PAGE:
Determining the starting point of the discipline of international law has always been subject to controversy in the academic world. The divergent views on the genesis of international law reach from the Egyptian-Hittite Peace Treaty over the Peace of Westphalia on to a meeting of 15 international lawyers in 1873.
It is no secret that international relations have always been embedded in normative systems. Thus, international legal historians may justifiably argue that international law dates back to at least the Peace Treaty between the Egyptians and the Hittites in 1258 B.C. or, even earlier, to the first time any two tribes established primitive political, economic or social relations. However, such a broad historical view cannot be considered as a fruitful approach in order to determine the starting point of the academic discipline of international law. This short article will present four different, commonly held views on the inception of international law in the modern age. These beginnings have been called by Maximilian Baldinger the Tordesillian, Westphalian, Vattelian and Gentian paradigms of international law. While each approach has its merit, Martti Koskenniemi’s historical thesis, which attributes the nascence modern international law to a lunch meeting on 8 September 1873 in the Flemish city of Gent, is particularly compelling.
Wilhelm G. Grewe, a former German diplomat and renowned Professor of international law, argued that the origin of international law is rooted in theological scholarship on the moral and legal issues of the early colonial era. The political expansion of Europe sparked intense academic debate primarily at the University of Salamanca in the late 15th and early 16th centuries. Among the academic protagonists were the Dominican theologians Francisco de Vitoria, Francisco Suárez and Bartolomé de las Casas. Grewe supports the widespread perception that the Treaty of Tordesillas of 1494, which prevented an armed confrontation between Portugal and Spain by dividing the globe into a Portuguese and a Spanish hemisphere, has been the starting point of the discipline of international law.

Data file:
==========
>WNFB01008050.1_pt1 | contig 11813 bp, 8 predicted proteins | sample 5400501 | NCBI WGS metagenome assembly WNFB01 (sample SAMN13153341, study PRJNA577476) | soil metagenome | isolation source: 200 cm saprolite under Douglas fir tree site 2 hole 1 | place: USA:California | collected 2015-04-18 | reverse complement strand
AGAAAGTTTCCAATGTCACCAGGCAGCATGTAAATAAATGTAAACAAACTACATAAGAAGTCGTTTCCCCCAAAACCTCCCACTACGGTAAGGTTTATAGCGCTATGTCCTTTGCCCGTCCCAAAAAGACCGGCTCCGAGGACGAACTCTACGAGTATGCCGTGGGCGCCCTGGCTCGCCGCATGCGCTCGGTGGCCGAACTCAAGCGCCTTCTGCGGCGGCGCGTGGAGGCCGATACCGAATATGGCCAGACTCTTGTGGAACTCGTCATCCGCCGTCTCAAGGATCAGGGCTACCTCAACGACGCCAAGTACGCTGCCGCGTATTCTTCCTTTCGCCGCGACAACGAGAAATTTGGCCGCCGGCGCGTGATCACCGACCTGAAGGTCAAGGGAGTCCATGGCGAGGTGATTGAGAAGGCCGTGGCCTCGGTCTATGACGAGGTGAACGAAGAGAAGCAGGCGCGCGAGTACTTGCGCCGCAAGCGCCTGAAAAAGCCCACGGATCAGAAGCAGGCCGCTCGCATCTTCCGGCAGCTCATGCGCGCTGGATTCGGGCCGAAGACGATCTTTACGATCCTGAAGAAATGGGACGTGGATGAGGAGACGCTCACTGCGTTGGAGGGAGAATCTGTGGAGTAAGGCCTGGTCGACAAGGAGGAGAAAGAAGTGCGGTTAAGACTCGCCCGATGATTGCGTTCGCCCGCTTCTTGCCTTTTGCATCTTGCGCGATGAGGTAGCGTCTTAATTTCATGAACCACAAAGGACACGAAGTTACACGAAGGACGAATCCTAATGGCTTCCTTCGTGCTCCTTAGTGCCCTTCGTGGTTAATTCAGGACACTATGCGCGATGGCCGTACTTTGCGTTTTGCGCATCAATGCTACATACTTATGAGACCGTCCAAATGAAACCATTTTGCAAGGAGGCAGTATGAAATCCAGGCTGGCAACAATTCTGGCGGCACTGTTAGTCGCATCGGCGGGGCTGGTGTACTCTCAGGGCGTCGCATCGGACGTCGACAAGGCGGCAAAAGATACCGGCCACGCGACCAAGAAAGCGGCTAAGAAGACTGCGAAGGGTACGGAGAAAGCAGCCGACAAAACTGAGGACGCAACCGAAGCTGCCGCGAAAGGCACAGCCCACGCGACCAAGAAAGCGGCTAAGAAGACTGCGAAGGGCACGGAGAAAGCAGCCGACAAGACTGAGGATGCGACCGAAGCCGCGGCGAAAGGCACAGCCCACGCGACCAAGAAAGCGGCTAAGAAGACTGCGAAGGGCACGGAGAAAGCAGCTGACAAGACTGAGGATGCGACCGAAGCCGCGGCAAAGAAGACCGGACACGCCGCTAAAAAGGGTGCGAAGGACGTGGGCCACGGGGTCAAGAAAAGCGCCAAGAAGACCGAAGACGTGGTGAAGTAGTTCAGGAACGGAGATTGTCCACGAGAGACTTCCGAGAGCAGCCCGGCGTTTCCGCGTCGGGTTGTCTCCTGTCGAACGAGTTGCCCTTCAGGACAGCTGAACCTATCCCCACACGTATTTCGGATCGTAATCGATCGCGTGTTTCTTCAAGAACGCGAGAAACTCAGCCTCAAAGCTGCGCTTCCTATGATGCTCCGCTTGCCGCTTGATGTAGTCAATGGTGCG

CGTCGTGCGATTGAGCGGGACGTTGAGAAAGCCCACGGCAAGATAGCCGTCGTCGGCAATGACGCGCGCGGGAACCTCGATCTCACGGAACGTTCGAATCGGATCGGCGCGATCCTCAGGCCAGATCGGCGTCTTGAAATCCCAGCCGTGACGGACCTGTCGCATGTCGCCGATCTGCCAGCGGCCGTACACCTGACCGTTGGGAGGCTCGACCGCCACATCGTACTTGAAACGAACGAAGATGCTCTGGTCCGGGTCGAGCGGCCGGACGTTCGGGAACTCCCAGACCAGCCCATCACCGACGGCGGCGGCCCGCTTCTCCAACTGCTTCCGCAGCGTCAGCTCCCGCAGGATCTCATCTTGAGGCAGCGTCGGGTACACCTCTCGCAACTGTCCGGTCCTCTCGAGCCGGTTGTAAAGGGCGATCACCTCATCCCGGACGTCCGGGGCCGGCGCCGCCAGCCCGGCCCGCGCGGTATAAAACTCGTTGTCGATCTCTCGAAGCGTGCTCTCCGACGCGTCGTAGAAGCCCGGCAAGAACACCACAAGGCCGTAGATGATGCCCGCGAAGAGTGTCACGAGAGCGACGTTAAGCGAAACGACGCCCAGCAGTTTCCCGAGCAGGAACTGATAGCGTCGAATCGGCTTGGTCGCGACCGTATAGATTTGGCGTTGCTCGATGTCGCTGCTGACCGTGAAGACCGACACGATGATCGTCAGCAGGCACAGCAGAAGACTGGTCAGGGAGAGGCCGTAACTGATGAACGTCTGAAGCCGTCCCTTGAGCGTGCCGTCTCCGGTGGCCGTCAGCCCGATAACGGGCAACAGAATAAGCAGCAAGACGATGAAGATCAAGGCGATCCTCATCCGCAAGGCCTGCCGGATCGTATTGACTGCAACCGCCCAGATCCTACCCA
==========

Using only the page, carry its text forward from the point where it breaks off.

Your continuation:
Antonio Cassese, the first President of the International Criminal Tribunal for the former Yugoslavia as well as of the Special Tribunal for Lebanon, postulated that the political settlement of Westphalia, which put an end to an era’s most disastrous war, and the emergence of the first secular legal tradition of Alberico Gentili and Hugo Grotius should be considered as the starting points of the discipline of international law. The reason for Westphalia’s prominence in the historical account of international law is owed to the fact that it represents the core of the discipline, namely the sovereign equality of territorial states.
More recent approaches to root the origin of international law point to its emancipation as an academic discipline from theology during the Age of Enlightenment. According to this perspective, the birthday of international law is considered to be the publication of Emer de Vattel’s work Droit des Gents in 1758. One distinguished proponent of this idea is Emmanuelle Jouannet, Professor of international law at the Institute d’études politiques de Paris (SciencesPo), who regards the peak of the French Enlightenment in 1758 as the genesis of classical international law.
Finally, Martti Koskenniemi, a celebrated member of the International Law Commission, pulls the genesis yet closer to the present by arguing that international law in its modern form was an invention of enlightened and liberal legal scholars, including Johann Caspar Blüntschli, John Westlake and Pasquale Fiore, in the times of 19th century High Empire. He suggests the founding of the Institut de Droit International (IDI) in 1873 in Gent, Belgium, as a potential reference date. Koskenniemi’s argument is built upon the fact that by the foundation of this institution a distinct academic discipline was born which had its own journals and professorships.
All attempts to determine a starting point for international law as a discipline are qualified by a certain degree of arbitrariness. Consequently, the goal of international legal history can only be to encourage a wide, diversified perspective on the origins and the development of international law in order to allow for a comprehensive understanding of this malleable legal discipline. However, the main reason for the endorsement of Koskenniemi’s approach is largely owed to the historical fact that the founding fathers of the IDI in 1873 for the first time embarked on considering themselves not as theologians, philosophers or diplomats merely dealing with legal issues, but as proper ‘international lawyers.’